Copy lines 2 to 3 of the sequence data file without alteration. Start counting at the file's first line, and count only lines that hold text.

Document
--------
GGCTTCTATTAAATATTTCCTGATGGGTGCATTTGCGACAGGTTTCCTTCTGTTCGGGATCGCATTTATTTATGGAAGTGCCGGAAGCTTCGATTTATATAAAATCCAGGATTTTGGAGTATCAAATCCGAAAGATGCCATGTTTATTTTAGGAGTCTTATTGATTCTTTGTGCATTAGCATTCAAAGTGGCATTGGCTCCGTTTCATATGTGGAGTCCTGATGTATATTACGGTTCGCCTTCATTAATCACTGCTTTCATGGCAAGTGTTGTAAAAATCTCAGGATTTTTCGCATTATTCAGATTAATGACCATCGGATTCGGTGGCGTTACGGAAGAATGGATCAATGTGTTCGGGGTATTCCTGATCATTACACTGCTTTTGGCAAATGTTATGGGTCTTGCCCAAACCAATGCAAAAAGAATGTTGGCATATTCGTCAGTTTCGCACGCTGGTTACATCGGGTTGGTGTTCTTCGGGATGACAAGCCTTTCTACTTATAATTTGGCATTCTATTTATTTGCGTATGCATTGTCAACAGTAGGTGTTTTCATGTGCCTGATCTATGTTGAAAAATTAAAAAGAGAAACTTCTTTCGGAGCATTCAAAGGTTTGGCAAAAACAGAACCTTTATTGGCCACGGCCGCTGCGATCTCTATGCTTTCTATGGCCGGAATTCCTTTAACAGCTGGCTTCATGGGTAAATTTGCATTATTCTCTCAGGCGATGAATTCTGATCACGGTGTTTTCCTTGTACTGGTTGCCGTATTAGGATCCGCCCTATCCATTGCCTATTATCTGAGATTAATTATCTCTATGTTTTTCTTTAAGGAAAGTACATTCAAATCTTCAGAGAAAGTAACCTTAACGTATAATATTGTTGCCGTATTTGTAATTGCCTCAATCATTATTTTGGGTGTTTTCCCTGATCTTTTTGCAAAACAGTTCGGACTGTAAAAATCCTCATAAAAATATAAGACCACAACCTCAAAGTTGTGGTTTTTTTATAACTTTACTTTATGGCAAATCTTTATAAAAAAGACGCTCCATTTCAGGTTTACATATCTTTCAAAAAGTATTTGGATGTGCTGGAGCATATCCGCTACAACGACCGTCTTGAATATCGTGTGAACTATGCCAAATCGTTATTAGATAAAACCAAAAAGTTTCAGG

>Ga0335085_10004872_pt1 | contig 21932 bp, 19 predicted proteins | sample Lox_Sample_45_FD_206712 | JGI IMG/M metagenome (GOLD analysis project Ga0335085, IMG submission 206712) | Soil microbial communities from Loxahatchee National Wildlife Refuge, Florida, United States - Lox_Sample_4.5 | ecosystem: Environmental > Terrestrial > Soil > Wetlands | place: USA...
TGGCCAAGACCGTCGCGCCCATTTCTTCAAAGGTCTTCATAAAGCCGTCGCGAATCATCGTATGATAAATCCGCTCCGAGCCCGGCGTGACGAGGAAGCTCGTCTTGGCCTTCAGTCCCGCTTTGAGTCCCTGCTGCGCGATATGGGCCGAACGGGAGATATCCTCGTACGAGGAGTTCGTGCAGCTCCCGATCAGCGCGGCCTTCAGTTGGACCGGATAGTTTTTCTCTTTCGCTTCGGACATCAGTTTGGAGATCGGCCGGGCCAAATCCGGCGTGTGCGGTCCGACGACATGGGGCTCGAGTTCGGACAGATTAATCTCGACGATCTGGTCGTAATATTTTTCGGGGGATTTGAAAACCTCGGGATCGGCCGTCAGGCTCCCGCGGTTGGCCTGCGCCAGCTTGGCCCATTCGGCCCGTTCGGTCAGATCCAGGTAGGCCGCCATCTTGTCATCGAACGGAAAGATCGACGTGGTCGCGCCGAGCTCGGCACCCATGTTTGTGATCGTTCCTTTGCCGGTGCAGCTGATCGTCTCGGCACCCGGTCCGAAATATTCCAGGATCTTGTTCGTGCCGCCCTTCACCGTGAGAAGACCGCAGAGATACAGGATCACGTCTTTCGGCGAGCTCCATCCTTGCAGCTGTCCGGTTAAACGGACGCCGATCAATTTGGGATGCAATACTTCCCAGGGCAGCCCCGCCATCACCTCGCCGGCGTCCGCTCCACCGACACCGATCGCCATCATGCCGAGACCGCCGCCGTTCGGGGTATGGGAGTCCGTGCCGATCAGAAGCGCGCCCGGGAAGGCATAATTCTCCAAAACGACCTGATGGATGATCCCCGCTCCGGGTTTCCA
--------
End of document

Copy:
>Ga0335085_10004872_pt1 | contig 21932 bp, 19 predicted proteins | sample Lox_Sample_45_FD_206712 | JGI IMG/M metagenome (GOLD analysis project Ga0335085, IMG submission 206712) | Soil microbial communities from Loxahatchee National Wildlife Refuge, Florida, United States - Lox_Sample_4.5 | ecosystem: Environmental > Terrestrial > Soil > Wetlands | place: USA...
TGGCCAAGACCGTCGCGCCCATTTCTTCAAAGGTCTTCATAAAGCCGTCGCGAATCATCGTATGATAAATCCGCTCCGAGCCCGGCGTGACGAGGAAGCTCGTCTTGGCCTTCAGTCCCGCTTTGAGTCCCTGCTGCGCGATATGGGCCGAACGGGAGATATCCTCGTACGAGGAGTTCGTGCAGCTCCCGATCAGCGCGGCCTTCAGTTGGACCGGATAGTTTTTCTCTTTCGCTTCGGACATCAGTTTGGAGATCGGCCGGGCCAAATCCGGCGTGTGCGGTCCGACGACATGGGGCTCGAGTTCGGACAGATTAATCTCGACGATCTGGTCGTAATATTTTTCGGGGGATTTGAAAACCTCGGGATCGGCCGTCAGGCTCCCGCGGTTGGCCTGCGCCAGCTTGGCCCATTCGGCCCGTTCGGTCAGATCCAGGTAGGCCGCCATCTTGTCATCGAACGGAAAGATCGACGTGGTCGCGCCGAGCTCGGCACCCATGTTTGTGATCGTTCCTTTGCCGGTGCAGCTGATCGTCTCGGCACCCGGTCCGAAATATTCCAGGATCTTGTTCGTGCCGCCCTTCACCGTGAGAAGACCGCAGAGATACAGGATCACGTCTTTCGGCGAGCTCCATCCTTGCAGCTGTCCGGTTAAACGGACGCCGATCAATTTGGGATGCAATACTTCCCAGGGCAGCCCCGCCATCACCTCGCCGGCGTCCGCTCCACCGACACCGATCGCCATCATGCCGAGACCGCCGCCGTTCGGGGTATGGGAGTCCGTGCCGATCAGAAGCGCGCCCGGGAAGGCATAATTCTCCAAAACGACCTGATGGATGATCCCCGCTCCGGGTTTCCA